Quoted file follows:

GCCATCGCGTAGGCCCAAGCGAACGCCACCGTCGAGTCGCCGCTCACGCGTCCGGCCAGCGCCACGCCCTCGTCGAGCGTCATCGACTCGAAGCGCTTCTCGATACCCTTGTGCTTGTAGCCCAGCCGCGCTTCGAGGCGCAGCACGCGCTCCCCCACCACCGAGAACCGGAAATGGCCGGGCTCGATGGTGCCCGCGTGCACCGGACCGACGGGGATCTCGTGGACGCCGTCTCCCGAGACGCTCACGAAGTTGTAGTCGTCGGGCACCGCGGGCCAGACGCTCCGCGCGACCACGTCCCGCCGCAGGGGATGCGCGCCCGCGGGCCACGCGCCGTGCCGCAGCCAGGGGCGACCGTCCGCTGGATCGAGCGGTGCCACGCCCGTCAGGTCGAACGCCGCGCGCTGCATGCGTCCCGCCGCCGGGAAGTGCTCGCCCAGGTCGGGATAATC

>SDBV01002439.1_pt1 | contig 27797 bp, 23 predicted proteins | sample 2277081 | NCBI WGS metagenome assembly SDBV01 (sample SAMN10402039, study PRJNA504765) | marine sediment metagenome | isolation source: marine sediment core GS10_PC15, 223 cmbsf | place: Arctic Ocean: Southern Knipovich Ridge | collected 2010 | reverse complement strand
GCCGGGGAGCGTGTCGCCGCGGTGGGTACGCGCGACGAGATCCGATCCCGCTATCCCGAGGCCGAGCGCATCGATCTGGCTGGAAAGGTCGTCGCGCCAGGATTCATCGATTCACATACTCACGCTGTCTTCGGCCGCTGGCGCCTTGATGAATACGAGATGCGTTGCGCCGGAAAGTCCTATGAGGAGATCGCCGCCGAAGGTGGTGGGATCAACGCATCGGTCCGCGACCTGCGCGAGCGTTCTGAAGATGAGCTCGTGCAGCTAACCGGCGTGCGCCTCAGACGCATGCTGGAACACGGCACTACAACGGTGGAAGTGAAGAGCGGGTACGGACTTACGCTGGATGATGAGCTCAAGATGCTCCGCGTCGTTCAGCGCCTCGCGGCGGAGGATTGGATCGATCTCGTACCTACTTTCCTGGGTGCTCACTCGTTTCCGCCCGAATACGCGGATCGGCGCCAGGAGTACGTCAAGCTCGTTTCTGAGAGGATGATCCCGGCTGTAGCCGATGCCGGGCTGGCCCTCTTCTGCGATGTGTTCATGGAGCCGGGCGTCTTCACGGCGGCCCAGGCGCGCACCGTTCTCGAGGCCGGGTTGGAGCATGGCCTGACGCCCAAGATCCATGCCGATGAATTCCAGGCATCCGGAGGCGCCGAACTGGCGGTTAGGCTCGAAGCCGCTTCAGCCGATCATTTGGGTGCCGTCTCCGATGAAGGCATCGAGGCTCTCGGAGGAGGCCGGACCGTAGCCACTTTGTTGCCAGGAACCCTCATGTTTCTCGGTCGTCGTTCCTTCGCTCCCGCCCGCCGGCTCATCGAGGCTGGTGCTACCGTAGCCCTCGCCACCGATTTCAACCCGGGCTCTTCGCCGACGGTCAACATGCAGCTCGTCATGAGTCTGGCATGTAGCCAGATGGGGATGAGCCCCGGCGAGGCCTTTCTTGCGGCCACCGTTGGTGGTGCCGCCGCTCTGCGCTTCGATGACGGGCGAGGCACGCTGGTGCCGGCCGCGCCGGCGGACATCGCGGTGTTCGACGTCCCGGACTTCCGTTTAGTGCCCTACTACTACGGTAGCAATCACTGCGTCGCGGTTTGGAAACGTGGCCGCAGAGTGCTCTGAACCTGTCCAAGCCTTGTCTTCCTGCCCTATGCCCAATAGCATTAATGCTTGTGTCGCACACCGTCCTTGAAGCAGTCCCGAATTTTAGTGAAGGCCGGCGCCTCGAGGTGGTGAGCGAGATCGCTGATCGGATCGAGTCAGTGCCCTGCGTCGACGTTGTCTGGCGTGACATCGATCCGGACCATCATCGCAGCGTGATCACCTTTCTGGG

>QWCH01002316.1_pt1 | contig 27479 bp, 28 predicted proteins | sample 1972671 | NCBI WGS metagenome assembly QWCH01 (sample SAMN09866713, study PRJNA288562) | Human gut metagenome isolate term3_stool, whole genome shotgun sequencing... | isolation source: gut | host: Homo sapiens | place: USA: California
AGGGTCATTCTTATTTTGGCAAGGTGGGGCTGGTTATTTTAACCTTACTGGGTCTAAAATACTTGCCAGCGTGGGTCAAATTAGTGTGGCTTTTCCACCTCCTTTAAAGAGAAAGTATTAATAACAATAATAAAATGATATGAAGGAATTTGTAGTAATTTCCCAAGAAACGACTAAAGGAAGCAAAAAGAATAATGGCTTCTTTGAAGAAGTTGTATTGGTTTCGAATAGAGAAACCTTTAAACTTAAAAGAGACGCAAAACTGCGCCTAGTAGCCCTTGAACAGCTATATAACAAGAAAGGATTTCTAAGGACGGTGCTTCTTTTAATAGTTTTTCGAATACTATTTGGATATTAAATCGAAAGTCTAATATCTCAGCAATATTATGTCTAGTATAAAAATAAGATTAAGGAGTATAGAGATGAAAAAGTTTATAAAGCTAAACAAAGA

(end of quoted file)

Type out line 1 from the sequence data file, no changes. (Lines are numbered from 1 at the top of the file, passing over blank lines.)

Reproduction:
GCCATCGCGTAGGCCCAAGCGAACGCCACCGTCGAGTCGCCGCTCACGCGTCCGGCCAGCGCCACGCCCTCGTCGAGCGTCATCGACTCGAAGCGCTTCTCGATACCCTTGTGCTTGTAGCCCAGCCGCGCTTCGAGGCGCAGCACGCGCTCCCCCACCACCGAGAACCGGAAATGGCCGGGCTCGATGGTGCCCGCGTGCACCGGACCGACGGGGATCTCGTGGACGCCGTCTCCCGAGACGCTCACGAAGTTGTAGTCGTCGGGCACCGCGGGCCAGACGCTCCGCGCGACCACGTCCCGCCGCAGGGGATGCGCGCCCGCGGGCCACGCGCCGTGCCGCAGCCAGGGGCGACCGTCCGCTGGATCGAGCGGTGCCACGCCCGTCAGGTCGAACGCCGCGCGCTGCATGCGTCCCGCCGCCGGGAAGTGCTCGCCCAGGTCGGGATAATC